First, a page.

From Beirut to Tyre, thousands have flooded the central squares of Lebanon’s cities every day for over a week, and many of the country’s most famous faces have found common cause with the masses.
In a series of tweets, pop singer Elissa was among the first high-profile Lebanese star to express her support for the demonstrations, tweeting: “This is the first time that I wish I was in Lebanon, my heart is with you”.
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Fellow songstress and Arab pop royalty Nancy Ajram tweeted to her 13.8 million followers from Riyadh: “Every moment and every beat of my heart is with my country. We deserve our right to live with dignity. May God protect Lebanon.”
Singer and actress Haifa Wehbe also took to Twitter to show her support to end sectarian divides.
“There is nothing better than the Lebanese people when they stand in unity and under one slogan, without any political affiliation. We are all for our country,” she posted.
Nadine Nassib Njeim, actress and former Miss Lebanon, has been among the crowds since day one of the historic marches, uploading videos of herself protesting to her 9.2 million Instagram followers.
Njeim captioned the post with a heartfelt statement against corruption and sectarianism: “May God protect the Lebanese youth. May He be with you and we stand as one in the face of corruption and parties and slogans and theft. We Lebanese don’t follow any party.”
“We are with you, we went to the streets for Lebanon and we are not with any party,” Njeim concluded.
Renowned pop singer Maya Diab, also made her solidarity known to her 7.5 million Instagram followers, uploading a video of herself standing on top of a car, waving the Lebanese flag with the hashtag #revolution.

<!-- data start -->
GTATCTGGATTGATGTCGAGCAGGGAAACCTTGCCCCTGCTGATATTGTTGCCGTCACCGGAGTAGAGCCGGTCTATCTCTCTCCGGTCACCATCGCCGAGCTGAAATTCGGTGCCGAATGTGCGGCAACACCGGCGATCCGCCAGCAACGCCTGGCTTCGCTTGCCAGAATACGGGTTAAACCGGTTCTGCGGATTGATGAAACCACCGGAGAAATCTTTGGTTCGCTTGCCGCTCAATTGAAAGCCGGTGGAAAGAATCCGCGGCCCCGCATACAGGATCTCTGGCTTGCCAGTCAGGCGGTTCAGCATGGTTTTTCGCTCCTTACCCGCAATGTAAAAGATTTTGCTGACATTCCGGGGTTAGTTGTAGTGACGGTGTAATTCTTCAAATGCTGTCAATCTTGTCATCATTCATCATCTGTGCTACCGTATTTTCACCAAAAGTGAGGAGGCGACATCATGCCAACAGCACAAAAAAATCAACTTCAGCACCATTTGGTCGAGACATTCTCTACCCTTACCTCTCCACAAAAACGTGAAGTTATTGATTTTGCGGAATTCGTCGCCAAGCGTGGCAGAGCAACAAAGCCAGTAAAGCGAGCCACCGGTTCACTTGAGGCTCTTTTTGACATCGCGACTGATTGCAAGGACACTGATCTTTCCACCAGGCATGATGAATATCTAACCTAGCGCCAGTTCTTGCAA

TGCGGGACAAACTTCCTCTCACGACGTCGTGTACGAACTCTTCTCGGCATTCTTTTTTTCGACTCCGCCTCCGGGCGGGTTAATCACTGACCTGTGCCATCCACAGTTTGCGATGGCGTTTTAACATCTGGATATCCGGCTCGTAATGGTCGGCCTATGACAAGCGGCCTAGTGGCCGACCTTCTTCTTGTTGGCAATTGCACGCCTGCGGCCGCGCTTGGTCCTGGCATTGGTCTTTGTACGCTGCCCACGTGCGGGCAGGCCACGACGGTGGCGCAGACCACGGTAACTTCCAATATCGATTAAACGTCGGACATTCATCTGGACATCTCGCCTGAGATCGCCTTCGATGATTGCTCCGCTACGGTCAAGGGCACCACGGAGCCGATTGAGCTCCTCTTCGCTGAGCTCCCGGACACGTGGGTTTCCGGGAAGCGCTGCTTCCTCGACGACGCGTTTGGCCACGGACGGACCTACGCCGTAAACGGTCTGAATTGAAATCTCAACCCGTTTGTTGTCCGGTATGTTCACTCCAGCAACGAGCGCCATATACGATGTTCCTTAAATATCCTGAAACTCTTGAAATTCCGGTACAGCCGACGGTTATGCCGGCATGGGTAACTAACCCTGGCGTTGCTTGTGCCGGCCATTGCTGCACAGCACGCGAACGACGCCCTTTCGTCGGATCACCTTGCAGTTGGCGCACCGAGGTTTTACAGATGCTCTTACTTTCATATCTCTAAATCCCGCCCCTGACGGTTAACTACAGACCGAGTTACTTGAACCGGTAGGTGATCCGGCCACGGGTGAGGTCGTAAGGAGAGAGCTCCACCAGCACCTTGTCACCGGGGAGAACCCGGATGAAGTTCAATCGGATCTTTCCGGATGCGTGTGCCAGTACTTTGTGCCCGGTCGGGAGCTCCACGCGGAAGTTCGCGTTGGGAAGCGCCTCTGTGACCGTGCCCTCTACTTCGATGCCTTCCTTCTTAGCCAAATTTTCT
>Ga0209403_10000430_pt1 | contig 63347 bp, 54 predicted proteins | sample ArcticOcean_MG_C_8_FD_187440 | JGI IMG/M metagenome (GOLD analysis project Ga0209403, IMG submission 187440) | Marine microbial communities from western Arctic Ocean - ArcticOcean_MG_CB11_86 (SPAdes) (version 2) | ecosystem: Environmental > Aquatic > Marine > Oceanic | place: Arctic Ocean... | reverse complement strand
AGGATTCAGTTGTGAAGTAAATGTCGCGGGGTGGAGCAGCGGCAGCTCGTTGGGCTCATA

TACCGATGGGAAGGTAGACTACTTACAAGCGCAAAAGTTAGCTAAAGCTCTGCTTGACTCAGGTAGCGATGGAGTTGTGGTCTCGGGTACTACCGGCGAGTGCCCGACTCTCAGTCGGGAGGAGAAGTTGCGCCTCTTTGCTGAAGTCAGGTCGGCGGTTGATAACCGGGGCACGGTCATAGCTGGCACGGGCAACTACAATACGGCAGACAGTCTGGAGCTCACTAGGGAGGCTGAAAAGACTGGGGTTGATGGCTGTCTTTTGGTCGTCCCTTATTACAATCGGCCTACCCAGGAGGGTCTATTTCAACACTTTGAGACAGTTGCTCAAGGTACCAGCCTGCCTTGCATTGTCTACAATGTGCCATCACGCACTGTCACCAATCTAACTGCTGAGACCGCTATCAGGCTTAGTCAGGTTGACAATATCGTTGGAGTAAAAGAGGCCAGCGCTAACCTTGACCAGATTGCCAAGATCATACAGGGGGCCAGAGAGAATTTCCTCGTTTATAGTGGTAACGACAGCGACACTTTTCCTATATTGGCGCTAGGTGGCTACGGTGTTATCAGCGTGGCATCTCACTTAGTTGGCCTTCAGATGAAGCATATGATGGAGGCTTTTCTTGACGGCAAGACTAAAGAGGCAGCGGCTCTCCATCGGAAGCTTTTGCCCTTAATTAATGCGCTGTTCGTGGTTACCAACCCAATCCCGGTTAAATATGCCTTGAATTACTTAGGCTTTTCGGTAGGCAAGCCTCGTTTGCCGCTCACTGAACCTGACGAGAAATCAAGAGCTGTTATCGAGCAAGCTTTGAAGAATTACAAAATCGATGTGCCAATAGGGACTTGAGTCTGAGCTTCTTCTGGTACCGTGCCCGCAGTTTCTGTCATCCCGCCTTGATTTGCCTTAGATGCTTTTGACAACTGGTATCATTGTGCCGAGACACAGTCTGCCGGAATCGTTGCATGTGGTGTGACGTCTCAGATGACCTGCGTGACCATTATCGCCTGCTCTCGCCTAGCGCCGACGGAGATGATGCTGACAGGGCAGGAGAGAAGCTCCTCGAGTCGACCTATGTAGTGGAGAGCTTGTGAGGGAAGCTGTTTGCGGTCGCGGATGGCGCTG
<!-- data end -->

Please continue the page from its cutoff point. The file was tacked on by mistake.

Global superstar singer and composer Ragheb Alama was seen on his motorbike in the heart of Beirut chatting to fellow protesters.
Alama also took to Twitter to denounce the corrupt ruling elite and their proposed tax on Whatsapp calls.
“The people’s misfortunes are not funny. Why don’t you tax the polluted air people breathe? It is a great idea that brings money to your fathers’ treasury, too,” he wrote.
Sparked on 17 October by a proposed tax on calls made through messaging apps, the protests have morphed into a cross-sectarian street mobilisation against a political system seen as corrupt and broken.
Despite the reversal of the proposed policy and the adoption of an emergency economic plan by Prime Minister Saad Hariri, protesters in the tens of thousands are continuing to take the streets in anger over corruption, unemployment and political stasis.
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Over a quarter of Lebanon’s population lives below the poverty line, according to the World Bank, while a small circle of corrupt elites use their political connections to grow vast fortunes.
Only in few instances have the protests turned violent, with the majority remaining peaceful, characterised by patriotic chants and anthems, and the brandishing of the Lebanese flag rather than any political or sectarian symbols.